In Priyadarshan's latest film, Akshay Kumar [ Images ], playing a miserable indentured chauffeur, whines about the state of his ragged uniform. He speaks of how the belt is held up by a pyjama drawstring, how the button is hanging on for dear life, and how there's really nothing holding it together.
He may well have been speaking of the film itself, a loud, overlong collection of slapstick subplots that would have nothing in common but for one man.
Priyadarshan [ Images ], refusing as always to call himself a director -- 'filmed by,' proclaim his credits -- attempts to stitch together this ragtag quilt in his usual style, ending up with a stupidly elaborate monstrosity.
All manner of morons -- philanderers, dognappers, murderers, hookers, marriagable daughters and dumb-waiters -- congregate in a plush Singapore hotel, and chaos ensues. Big surprise.
There is much slamming of doors and misunderstandings involving rooms, and all is what you'd expect until we get to the climactic washout, which involves an undoubtedly impressive, albeit unnecessary, hotel flood.
Yet the film has been a damp squib right from the get go. The flaccid first half never quite recovers, and while the second half musters up a few genuine moments of mirth -- mostly because Manoj Joshi's face turns positively scarlet in anger -- it's too cruelly long to really help things. Also one suspects those rare second-half laughs occur simply because one is mindnumbed into submission.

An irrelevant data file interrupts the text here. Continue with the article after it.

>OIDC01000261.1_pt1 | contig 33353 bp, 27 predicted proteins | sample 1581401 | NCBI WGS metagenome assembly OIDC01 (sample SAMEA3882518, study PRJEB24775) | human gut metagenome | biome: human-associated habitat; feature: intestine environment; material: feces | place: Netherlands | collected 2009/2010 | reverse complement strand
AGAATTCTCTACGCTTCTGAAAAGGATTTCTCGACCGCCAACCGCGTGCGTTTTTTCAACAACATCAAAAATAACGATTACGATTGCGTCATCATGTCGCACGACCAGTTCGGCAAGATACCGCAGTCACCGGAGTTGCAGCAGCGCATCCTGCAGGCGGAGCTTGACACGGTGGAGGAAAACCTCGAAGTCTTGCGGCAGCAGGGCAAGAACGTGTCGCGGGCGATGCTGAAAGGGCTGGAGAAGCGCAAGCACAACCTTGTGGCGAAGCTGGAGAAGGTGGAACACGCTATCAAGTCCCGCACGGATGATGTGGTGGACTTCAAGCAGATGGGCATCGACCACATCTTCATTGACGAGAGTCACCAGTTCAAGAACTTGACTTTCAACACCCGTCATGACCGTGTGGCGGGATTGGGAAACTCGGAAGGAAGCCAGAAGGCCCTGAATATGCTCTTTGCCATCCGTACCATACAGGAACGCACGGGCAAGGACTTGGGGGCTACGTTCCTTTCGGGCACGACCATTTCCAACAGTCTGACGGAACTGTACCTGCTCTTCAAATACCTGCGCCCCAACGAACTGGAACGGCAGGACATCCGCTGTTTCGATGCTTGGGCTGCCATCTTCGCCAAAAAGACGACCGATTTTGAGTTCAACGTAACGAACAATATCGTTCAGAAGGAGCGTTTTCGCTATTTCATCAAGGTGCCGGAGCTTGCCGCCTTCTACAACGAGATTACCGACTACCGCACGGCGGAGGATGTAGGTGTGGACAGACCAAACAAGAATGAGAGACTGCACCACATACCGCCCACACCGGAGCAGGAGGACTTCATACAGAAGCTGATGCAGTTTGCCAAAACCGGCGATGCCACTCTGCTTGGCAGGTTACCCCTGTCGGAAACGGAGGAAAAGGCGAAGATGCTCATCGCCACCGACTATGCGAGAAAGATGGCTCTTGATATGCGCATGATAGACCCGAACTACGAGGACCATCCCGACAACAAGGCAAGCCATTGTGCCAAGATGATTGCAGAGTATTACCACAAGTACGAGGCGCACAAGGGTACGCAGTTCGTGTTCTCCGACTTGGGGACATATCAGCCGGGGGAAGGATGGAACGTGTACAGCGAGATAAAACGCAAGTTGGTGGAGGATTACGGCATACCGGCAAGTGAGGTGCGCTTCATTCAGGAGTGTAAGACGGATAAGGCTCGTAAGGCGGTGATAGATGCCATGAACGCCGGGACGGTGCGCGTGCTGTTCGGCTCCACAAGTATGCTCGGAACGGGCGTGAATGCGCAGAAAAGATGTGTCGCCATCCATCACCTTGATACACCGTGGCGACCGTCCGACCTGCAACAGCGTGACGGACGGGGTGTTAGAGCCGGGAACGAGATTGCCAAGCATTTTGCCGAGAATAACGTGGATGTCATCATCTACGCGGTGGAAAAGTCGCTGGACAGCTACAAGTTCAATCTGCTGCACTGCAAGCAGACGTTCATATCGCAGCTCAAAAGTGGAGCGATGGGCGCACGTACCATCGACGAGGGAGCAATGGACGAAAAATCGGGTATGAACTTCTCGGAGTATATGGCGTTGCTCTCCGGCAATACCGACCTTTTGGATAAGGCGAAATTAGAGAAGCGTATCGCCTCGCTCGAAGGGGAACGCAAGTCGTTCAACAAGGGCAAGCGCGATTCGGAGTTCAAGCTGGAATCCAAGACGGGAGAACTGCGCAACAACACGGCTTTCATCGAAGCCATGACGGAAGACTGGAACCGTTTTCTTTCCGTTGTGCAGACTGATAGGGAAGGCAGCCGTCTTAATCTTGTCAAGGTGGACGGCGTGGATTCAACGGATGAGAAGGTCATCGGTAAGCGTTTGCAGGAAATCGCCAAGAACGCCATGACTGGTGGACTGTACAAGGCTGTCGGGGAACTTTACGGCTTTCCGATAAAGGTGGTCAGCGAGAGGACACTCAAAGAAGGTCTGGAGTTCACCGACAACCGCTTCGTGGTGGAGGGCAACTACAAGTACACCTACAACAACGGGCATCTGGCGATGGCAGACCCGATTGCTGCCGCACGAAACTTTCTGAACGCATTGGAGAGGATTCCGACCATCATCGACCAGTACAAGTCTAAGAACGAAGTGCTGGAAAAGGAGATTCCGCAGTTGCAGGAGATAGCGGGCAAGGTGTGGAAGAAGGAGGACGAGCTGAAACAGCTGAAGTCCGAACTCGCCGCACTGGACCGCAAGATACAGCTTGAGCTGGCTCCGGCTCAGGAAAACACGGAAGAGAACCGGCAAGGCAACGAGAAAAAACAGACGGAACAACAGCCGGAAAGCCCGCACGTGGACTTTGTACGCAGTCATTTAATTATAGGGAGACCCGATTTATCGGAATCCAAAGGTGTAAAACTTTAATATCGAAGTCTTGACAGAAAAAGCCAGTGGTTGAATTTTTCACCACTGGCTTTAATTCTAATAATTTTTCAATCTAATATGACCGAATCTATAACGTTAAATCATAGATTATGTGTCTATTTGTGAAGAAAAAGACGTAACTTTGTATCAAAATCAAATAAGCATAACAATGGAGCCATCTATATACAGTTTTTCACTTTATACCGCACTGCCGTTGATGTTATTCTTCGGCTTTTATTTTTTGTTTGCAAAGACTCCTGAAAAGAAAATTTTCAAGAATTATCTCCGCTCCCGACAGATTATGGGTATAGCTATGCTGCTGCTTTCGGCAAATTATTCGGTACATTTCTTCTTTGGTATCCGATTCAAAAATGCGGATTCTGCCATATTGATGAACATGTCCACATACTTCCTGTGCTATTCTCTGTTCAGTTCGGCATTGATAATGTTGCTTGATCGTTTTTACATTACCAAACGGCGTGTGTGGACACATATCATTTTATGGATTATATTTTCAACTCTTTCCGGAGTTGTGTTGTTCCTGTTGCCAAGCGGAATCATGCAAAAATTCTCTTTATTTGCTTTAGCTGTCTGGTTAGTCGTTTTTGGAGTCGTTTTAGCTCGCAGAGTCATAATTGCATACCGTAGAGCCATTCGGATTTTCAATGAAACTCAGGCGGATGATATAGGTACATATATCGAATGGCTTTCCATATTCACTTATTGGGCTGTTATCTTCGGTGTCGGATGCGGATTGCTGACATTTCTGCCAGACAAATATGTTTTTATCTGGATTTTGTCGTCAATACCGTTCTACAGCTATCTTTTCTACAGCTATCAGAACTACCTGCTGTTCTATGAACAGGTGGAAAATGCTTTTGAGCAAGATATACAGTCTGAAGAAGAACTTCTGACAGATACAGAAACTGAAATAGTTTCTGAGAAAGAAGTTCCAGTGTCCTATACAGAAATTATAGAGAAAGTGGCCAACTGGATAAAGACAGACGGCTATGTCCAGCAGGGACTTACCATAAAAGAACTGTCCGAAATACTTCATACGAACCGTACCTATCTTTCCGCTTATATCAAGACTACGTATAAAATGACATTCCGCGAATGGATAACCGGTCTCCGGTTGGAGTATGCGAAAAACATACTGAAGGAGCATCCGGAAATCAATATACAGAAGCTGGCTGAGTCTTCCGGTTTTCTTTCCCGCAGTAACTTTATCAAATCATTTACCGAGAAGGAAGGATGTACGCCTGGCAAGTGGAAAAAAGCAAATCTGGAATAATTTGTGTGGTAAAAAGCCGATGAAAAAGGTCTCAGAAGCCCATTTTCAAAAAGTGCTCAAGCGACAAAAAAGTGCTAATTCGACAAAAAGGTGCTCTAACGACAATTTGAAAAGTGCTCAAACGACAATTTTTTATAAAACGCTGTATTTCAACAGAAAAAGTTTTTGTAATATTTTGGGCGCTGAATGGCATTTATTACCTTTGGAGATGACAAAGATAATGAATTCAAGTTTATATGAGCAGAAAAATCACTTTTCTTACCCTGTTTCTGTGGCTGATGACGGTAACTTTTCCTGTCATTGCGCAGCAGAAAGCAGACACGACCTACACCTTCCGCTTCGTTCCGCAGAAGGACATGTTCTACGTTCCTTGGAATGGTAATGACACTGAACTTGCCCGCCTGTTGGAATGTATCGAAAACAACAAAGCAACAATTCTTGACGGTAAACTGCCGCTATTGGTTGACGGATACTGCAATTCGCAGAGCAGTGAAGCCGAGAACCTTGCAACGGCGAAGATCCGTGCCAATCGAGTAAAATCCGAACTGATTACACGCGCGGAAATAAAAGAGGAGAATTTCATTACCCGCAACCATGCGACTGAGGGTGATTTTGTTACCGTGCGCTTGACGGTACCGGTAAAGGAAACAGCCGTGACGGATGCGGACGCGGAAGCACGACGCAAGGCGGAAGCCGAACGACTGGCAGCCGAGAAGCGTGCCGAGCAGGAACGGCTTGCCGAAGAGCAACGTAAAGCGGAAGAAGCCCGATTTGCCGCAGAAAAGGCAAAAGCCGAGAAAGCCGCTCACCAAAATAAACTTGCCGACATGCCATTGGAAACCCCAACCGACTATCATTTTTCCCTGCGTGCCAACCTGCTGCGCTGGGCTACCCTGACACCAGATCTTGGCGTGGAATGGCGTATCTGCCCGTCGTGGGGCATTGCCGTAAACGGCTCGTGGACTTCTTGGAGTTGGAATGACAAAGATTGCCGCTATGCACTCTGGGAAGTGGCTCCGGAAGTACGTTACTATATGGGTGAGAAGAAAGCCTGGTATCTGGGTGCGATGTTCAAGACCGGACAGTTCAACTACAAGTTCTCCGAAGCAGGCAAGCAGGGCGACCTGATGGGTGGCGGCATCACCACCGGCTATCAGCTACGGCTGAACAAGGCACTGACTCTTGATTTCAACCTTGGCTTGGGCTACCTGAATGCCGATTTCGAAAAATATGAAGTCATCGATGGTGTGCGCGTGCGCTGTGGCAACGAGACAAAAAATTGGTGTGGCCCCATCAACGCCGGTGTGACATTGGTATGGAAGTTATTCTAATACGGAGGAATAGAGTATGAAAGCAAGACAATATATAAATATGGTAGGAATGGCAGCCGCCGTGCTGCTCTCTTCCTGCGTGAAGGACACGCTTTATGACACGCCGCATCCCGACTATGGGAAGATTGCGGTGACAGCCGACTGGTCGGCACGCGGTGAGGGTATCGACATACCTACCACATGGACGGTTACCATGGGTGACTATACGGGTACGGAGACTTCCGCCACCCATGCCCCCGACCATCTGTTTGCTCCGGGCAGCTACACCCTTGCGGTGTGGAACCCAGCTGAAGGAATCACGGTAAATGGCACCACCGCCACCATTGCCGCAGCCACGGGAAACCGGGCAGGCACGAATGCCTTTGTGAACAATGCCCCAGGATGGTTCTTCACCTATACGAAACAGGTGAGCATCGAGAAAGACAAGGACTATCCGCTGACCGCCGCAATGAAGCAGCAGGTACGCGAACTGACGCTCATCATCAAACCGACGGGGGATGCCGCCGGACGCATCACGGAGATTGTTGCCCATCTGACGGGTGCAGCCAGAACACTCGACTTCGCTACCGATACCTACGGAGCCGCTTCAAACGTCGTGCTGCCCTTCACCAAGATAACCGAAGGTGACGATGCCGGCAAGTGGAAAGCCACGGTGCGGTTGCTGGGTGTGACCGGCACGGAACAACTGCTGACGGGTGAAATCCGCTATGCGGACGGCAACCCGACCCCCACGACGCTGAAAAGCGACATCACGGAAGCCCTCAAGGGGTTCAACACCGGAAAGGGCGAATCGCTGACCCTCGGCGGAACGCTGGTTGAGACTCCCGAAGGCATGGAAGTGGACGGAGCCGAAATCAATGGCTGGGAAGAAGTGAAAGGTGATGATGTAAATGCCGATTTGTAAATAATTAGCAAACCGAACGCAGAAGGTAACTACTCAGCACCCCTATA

Akshay takes the safe route and spends most of the film locked in a cupboard; Paresh Rawal [ Images ] might have been funny had he delivered one single line without screaming; Katrina Kaif [ Images ] is reduced to crawling on the floor so Rajpal Yadav [ Images ] can trip over her; Shakti Kapoor [ Images ] plays *cough* a letch; Johnny Lever [ Images ] isn't altogether awful and Asrani [ Images ] gets a couple of laughs.
The only relatively pleasant surprises are Neha Dhupia [ Images ] looking startlingly yummy and the usually punctilious Vikram Gokhale being kicked, insulted and leapt upon -- the last bit by the aforementioned Ms Dhupia, just in case you were wondering.
Those are indeed the high points, so to speak. You've been warned.